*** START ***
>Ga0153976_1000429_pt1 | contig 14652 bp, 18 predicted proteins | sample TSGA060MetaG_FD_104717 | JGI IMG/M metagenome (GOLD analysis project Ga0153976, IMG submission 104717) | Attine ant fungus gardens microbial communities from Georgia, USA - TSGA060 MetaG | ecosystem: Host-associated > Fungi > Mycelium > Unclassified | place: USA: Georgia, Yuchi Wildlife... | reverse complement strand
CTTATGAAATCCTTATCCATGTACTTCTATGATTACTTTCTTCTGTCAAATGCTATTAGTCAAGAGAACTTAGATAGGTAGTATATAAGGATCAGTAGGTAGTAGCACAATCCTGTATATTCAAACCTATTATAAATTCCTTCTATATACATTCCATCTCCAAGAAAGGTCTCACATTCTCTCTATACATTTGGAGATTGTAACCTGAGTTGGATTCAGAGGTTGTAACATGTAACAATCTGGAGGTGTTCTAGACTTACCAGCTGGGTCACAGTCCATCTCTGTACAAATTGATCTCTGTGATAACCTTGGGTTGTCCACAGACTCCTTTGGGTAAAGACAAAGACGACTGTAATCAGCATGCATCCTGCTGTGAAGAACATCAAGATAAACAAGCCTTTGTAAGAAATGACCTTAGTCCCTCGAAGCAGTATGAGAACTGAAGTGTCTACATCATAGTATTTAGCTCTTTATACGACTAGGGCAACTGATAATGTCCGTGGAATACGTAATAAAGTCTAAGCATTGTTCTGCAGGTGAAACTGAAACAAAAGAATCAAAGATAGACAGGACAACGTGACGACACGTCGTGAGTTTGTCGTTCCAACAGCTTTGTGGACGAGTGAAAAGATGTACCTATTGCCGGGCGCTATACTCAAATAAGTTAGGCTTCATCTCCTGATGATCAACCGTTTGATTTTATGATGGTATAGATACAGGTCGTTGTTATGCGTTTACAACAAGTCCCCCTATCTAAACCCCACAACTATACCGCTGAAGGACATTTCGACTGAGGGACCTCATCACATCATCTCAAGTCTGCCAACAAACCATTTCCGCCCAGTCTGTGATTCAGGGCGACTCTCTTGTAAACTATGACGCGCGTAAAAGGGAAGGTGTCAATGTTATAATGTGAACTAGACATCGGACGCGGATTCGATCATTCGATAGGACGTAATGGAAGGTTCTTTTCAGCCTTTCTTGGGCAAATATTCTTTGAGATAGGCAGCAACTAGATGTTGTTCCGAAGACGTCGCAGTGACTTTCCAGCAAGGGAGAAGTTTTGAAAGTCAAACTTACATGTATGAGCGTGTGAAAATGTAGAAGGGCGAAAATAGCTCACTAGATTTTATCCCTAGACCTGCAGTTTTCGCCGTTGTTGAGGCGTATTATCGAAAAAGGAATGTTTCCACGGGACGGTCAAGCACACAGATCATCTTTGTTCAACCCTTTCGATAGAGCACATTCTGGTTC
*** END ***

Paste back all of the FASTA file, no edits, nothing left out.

>Ga0153976_1000429_pt1 | contig 14652 bp, 18 predicted proteins | sample TSGA060MetaG_FD_104717 | JGI IMG/M metagenome (GOLD analysis project Ga0153976, IMG submission 104717) | Attine ant fungus gardens microbial communities from Georgia, USA - TSGA060 MetaG | ecosystem: Host-associated > Fungi > Mycelium > Unclassified | place: USA: Georgia, Yuchi Wildlife... | reverse complement strand
CTTATGAAATCCTTATCCATGTACTTCTATGATTACTTTCTTCTGTCAAATGCTATTAGTCAAGAGAACTTAGATAGGTAGTATATAAGGATCAGTAGGTAGTAGCACAATCCTGTATATTCAAACCTATTATAAATTCCTTCTATATACATTCCATCTCCAAGAAAGGTCTCACATTCTCTCTATACATTTGGAGATTGTAACCTGAGTTGGATTCAGAGGTTGTAACATGTAACAATCTGGAGGTGTTCTAGACTTACCAGCTGGGTCACAGTCCATCTCTGTACAAATTGATCTCTGTGATAACCTTGGGTTGTCCACAGACTCCTTTGGGTAAAGACAAAGACGACTGTAATCAGCATGCATCCTGCTGTGAAGAACATCAAGATAAACAAGCCTTTGTAAGAAATGACCTTAGTCCCTCGAAGCAGTATGAGAACTGAAGTGTCTACATCATAGTATTTAGCTCTTTATACGACTAGGGCAACTGATAATGTCCGTGGAATACGTAATAAAGTCTAAGCATTGTTCTGCAGGTGAAACTGAAACAAAAGAATCAAAGATAGACAGGACAACGTGACGACACGTCGTGAGTTTGTCGTTCCAACAGCTTTGTGGACGAGTGAAAAGATGTACCTATTGCCGGGCGCTATACTCAAATAAGTTAGGCTTCATCTCCTGATGATCAACCGTTTGATTTTATGATGGTATAGATACAGGTCGTTGTTATGCGTTTACAACAAGTCCCCCTATCTAAACCCCACAACTATACCGCTGAAGGACATTTCGACTGAGGGACCTCATCACATCATCTCAAGTCTGCCAACAAACCATTTCCGCCCAGTCTGTGATTCAGGGCGACTCTCTTGTAAACTATGACGCGCGTAAAAGGGAAGGTGTCAATGTTATAATGTGAACTAGACATCGGACGCGGATTCGATCATTCGATAGGACGTAATGGAAGGTTCTTTTCAGCCTTTCTTGGGCAAATATTCTTTGAGATAGGCAGCAACTAGATGTTGTTCCGAAGACGTCGCAGTGACTTTCCAGCAAGGGAGAAGTTTTGAAAGTCAAACTTACATGTATGAGCGTGTGAAAATGTAGAAGGGCGAAAATAGCTCACTAGATTTTATCCCTAGACCTGCAGTTTTCGCCGTTGTTGAGGCGTATTATCGAAAAAGGAATGTTTCCACGGGACGGTCAAGCACACAGATCATCTTTGTTCAACCCTTTCGATAGAGCACATTCTGGTTC